Cafe & Bar Celona


We went to visit Cafe Bar Celona in the newly renovated Schloßhof for dinner this week. It’s part of a chain around Germany so does have a bit of a generic feel. But overall it’s a good family restaurant with nice architectural touches. There is an indoor play area in the corner and outside is a pirate ship playgroup. Lots of outdoor seating too so should be nice when the weather warms up.

On other restaurant news – Bultmanshof has sadly closed.


Public transport in Bielefeld


Ways of transport:

  • bus (Bus)
    Buses go everywhere in Bielefeld, they are clean and usually on time. You can get on buses at the front door, and show your ticket to the driver. There is normally at least one screen inside, that shows the next bus stops, and a voice telling the actual one. If not, the drivers are willing to help, they don’t necessarily speak english, but if you know at least the name of the bus stop, it will work.
  • tram (Stadtbahn, Sraßenbahn)
    There are 4 lines in Bielefeld. They are also usually on time, and faster than buses. It’s actually a mixture of tram and metro, there are some stops underground too. All the four lines meet in the center: at Hauptbahnhof, Jahnplatz, and Rathaus you can reach them all. If you have to change between tram lines, I suggest to do it at Jahnplatz, there is only one platform, you don’t need to go anywhere, not cold, and no chance to get lost…:) They also have screens inside with the next stop and the picture of the tram-network above the doors.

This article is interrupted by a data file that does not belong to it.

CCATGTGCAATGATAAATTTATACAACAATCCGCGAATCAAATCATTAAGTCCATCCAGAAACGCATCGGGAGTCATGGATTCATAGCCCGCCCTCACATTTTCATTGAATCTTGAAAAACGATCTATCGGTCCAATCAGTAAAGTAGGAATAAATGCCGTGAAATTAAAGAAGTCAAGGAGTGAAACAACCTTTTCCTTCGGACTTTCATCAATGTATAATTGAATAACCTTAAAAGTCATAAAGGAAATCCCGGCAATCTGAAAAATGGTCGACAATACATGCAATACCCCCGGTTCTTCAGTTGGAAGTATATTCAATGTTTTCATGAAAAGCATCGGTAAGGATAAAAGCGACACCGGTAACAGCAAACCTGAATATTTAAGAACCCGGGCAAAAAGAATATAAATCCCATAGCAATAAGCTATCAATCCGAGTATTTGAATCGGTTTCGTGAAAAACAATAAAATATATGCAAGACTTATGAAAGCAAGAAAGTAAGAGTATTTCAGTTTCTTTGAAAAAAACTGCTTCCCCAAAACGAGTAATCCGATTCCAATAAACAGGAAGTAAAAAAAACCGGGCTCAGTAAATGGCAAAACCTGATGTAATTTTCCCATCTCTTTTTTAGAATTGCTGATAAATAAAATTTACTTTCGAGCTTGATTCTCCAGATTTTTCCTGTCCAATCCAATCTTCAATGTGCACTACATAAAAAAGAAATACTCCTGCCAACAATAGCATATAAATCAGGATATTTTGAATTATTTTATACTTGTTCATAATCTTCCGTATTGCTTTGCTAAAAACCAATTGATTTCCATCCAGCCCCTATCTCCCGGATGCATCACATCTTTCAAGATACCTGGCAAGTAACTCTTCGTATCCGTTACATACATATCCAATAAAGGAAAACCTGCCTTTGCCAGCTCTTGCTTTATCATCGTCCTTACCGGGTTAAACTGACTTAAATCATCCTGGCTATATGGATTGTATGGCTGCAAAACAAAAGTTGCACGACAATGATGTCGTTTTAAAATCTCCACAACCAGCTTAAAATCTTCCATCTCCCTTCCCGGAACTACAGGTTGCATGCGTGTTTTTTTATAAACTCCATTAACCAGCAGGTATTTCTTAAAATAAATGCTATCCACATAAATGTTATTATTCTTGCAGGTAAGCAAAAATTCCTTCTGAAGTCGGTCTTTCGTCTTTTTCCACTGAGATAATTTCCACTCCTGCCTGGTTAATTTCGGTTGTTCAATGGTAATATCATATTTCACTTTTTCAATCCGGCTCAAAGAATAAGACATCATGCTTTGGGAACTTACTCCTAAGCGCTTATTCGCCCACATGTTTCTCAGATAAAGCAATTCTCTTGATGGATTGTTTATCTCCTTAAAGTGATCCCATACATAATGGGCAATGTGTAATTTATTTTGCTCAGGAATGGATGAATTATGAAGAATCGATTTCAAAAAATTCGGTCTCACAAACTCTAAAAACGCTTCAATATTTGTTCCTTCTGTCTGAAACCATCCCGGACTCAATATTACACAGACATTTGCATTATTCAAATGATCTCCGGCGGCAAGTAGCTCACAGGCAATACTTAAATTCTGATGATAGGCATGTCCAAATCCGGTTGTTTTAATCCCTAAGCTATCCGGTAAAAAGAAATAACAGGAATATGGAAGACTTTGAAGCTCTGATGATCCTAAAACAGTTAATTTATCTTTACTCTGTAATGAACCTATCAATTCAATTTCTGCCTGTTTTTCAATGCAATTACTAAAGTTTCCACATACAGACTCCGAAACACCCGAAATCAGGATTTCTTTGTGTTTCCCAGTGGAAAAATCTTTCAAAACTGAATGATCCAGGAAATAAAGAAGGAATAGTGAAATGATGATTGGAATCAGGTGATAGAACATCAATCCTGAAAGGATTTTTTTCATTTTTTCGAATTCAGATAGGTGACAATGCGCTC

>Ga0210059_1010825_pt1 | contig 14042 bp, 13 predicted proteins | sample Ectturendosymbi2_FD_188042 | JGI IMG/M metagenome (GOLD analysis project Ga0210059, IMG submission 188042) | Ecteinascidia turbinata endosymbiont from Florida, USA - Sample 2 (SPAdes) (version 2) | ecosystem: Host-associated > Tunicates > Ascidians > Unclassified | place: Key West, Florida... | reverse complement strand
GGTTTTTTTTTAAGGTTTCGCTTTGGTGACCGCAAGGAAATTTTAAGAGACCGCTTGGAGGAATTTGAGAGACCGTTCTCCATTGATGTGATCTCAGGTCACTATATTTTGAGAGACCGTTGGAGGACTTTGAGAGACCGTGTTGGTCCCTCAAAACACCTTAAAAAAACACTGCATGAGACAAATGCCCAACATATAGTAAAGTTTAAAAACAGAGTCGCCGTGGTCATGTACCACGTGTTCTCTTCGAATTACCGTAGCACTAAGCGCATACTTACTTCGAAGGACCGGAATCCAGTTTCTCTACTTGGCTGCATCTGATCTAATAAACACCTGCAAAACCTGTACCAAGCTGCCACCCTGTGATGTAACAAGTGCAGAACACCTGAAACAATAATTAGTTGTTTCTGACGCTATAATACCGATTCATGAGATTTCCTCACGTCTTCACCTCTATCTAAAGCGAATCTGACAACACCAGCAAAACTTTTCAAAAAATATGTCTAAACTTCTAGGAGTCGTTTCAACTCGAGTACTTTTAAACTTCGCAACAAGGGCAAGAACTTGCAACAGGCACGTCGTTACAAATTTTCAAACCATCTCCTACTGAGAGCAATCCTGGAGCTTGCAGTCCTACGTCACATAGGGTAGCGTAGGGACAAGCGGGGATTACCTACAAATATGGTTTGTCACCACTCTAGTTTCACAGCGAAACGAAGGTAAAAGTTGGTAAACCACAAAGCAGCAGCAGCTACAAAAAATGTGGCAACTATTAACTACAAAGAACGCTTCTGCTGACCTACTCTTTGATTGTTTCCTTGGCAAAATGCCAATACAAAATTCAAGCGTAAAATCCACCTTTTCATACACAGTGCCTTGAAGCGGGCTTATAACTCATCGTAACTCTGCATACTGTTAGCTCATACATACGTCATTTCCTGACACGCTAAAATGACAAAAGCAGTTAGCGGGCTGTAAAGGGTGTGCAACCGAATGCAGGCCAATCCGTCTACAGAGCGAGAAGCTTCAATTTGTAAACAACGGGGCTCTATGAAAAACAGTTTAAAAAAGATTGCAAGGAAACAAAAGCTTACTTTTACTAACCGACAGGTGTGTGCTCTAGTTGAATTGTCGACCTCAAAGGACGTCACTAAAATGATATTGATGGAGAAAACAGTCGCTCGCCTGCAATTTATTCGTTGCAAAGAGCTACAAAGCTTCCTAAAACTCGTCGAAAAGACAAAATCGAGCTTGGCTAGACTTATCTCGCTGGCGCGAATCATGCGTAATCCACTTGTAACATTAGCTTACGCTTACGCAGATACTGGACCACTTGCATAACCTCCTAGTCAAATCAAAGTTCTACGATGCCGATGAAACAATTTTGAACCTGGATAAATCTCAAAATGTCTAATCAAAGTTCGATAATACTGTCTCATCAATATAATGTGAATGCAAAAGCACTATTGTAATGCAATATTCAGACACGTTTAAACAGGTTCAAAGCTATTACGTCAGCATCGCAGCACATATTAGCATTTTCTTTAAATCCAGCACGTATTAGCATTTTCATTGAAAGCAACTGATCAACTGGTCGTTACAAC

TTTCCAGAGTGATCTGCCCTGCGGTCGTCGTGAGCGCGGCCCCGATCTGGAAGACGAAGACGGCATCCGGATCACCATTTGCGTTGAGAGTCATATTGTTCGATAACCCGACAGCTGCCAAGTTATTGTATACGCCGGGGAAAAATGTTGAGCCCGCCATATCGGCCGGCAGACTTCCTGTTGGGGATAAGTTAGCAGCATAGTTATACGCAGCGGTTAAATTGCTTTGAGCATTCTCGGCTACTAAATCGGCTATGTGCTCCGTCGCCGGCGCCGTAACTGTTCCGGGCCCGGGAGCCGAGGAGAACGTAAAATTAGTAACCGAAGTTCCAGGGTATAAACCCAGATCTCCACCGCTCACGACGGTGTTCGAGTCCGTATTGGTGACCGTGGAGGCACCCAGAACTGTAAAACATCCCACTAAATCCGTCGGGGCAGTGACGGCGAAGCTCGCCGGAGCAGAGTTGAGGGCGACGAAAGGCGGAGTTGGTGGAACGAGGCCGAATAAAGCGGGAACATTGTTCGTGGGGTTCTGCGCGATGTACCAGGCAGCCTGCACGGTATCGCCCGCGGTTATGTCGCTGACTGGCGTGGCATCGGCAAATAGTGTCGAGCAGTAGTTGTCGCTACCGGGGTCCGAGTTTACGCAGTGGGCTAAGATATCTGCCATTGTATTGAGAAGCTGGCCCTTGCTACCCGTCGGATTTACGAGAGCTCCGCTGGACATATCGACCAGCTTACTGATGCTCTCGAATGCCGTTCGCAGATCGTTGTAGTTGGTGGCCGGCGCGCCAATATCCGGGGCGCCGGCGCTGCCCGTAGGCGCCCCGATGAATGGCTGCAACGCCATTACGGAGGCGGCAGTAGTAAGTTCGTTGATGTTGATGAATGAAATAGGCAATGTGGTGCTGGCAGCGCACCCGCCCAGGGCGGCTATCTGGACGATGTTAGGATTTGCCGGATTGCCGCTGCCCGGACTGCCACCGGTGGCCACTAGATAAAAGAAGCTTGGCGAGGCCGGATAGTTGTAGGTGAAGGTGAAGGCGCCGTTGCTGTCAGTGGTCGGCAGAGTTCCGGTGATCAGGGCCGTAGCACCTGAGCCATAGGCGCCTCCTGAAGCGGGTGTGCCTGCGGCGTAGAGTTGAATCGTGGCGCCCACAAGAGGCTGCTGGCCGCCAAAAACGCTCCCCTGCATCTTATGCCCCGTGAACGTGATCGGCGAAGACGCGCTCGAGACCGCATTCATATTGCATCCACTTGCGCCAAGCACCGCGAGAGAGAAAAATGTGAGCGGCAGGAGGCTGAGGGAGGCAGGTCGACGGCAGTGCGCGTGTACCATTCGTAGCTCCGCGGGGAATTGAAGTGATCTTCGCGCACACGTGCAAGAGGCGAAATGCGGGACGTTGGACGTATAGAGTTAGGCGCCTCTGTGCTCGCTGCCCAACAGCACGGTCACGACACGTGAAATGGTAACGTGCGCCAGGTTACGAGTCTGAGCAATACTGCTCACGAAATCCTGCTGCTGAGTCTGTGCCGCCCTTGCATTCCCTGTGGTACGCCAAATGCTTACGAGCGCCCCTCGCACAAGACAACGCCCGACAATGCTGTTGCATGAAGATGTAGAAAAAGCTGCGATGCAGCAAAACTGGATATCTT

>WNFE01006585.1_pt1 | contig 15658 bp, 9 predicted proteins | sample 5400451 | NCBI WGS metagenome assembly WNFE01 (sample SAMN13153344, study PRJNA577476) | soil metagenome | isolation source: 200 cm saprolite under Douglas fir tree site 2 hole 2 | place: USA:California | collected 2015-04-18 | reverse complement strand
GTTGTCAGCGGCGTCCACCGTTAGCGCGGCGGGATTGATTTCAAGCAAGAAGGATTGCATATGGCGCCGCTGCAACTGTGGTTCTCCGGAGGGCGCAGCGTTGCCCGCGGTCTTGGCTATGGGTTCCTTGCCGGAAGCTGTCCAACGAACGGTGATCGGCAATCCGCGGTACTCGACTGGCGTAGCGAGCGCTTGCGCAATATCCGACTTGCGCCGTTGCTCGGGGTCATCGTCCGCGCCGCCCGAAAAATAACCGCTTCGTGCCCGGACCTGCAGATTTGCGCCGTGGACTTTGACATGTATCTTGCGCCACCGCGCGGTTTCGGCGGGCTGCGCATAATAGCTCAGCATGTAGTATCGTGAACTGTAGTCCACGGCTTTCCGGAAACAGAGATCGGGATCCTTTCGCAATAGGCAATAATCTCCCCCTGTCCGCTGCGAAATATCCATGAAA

• train (Bahn)
    There are a few smaller train stations inside of Bielefeld. If you are lucky to have one close to your home/work it might be the easiest and fastest way to get somewhere. You can get for example from Bielefeld Ost to Hbf in 5 min instead of the approximately half an hour by bus and tram. But you can do it maybe only once in an hour, you can find out more about it at the office at Hbf (they speak english).

Travelling with a pram, wheelchair, suitcase etc

With buses you can use the second (bigger) door, the driver normally pays attention to people with prams or wheelchairs. In theory you still have to go to the driver to show your ticket, but I’ve seen mums with prams only lifting up the ticket while standing at the bus stop when the bus arrives, so that the driver sees it.

With trams there are some special places for prams etc., you can see a sign on the door outside. (see ’Possible problems: Tram-stairs, Crowd&pram’) And there are elevators at the underground stops.

Possible problems:

  • Tram-stairs
    Most of the tram stops have a platform at the height of the doors, but there are some , where you have to get on/off from the street using pretty high stairs. It might also be a problem alone after shopping, or having some difficulties with moving, but with a pram or suitcase it’s a big problem for sure. You can ask for help, but… (see ’People’)
  • Winter
    When it snows, they clean the pavements, but not necessarily all. There are longer buses with 3 doors, and there are smaller bus stops, where they clean only up to the second door. Result: if you don’t want to jump over a half meter high snow-hill (with shopping bags, children etc), or run through half of the bus to the other door (with shopping bags, children etc) be prepared and use the second door. Trams can simply stop because of the snow, and nobody knows when can it be fixed. Try to find a bus. 🙂
  • Crowd&pram
    On buses there is only space for up to two prams or wheelchairs, including big suitcases and grannys with their ’cars’. So there might be a twin-pram and a granny already on the bus and you have to wait for the next bus(sometimes with 2 other prams…) If you have to be somewhere on time, count on it. On trams there is more chance to fit in, but they can also be full.
  • People